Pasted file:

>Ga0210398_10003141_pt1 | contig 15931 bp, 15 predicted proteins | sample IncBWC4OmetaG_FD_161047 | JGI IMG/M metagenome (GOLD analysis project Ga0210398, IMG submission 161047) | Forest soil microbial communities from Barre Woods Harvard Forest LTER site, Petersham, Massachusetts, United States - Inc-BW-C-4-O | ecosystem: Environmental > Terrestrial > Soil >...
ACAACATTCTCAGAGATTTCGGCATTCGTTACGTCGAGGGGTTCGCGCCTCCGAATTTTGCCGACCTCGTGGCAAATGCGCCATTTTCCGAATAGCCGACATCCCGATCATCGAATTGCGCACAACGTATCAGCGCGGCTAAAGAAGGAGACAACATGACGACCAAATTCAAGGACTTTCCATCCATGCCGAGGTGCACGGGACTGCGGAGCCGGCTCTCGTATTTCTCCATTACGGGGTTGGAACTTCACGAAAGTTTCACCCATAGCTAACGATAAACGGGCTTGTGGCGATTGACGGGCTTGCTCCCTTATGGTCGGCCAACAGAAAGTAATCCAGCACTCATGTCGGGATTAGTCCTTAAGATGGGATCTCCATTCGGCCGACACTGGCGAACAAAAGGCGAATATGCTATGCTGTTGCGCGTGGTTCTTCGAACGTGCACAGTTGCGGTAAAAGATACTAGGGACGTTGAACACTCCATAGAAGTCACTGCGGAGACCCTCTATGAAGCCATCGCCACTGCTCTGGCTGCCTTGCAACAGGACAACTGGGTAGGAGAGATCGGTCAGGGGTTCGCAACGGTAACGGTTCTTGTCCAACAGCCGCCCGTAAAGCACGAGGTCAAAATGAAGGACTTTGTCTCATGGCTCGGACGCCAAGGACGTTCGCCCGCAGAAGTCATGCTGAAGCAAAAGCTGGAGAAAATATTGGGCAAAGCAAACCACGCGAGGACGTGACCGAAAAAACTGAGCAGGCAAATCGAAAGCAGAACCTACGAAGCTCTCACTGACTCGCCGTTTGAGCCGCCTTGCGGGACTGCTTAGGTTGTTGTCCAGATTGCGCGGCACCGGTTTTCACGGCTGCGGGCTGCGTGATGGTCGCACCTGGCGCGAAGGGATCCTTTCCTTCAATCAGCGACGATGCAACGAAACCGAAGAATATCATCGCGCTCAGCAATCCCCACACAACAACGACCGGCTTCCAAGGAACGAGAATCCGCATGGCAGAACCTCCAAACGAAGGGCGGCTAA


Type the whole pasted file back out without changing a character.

>Ga0210398_10003141_pt1 | contig 15931 bp, 15 predicted proteins | sample IncBWC4OmetaG_FD_161047 | JGI IMG/M metagenome (GOLD analysis project Ga0210398, IMG submission 161047) | Forest soil microbial communities from Barre Woods Harvard Forest LTER site, Petersham, Massachusetts, United States - Inc-BW-C-4-O | ecosystem: Environmental > Terrestrial > Soil >...
ACAACATTCTCAGAGATTTCGGCATTCGTTACGTCGAGGGGTTCGCGCCTCCGAATTTTGCCGACCTCGTGGCAAATGCGCCATTTTCCGAATAGCCGACATCCCGATCATCGAATTGCGCACAACGTATCAGCGCGGCTAAAGAAGGAGACAACATGACGACCAAATTCAAGGACTTTCCATCCATGCCGAGGTGCACGGGACTGCGGAGCCGGCTCTCGTATTTCTCCATTACGGGGTTGGAACTTCACGAAAGTTTCACCCATAGCTAACGATAAACGGGCTTGTGGCGATTGACGGGCTTGCTCCCTTATGGTCGGCCAACAGAAAGTAATCCAGCACTCATGTCGGGATTAGTCCTTAAGATGGGATCTCCATTCGGCCGACACTGGCGAACAAAAGGCGAATATGCTATGCTGTTGCGCGTGGTTCTTCGAACGTGCACAGTTGCGGTAAAAGATACTAGGGACGTTGAACACTCCATAGAAGTCACTGCGGAGACCCTCTATGAAGCCATCGCCACTGCTCTGGCTGCCTTGCAACAGGACAACTGGGTAGGAGAGATCGGTCAGGGGTTCGCAACGGTAACGGTTCTTGTCCAACAGCCGCCCGTAAAGCACGAGGTCAAAATGAAGGACTTTGTCTCATGGCTCGGACGCCAAGGACGTTCGCCCGCAGAAGTCATGCTGAAGCAAAAGCTGGAGAAAATATTGGGCAAAGCAAACCACGCGAGGACGTGACCGAAAAAACTGAGCAGGCAAATCGAAAGCAGAACCTACGAAGCTCTCACTGACTCGCCGTTTGAGCCGCCTTGCGGGACTGCTTAGGTTGTTGTCCAGATTGCGCGGCACCGGTTTTCACGGCTGCGGGCTGCGTGATGGTCGCACCTGGCGCGAAGGGATCCTTTCCTTCAATCAGCGACGATGCAACGAAACCGAAGAATATCATCGCGCTCAGCAATCCCCACACAACAACGACCGGCTTCCAAGGAACGAGAATCCGCATGGCAGAACCTCCAAACGAAGGGCGGCTAA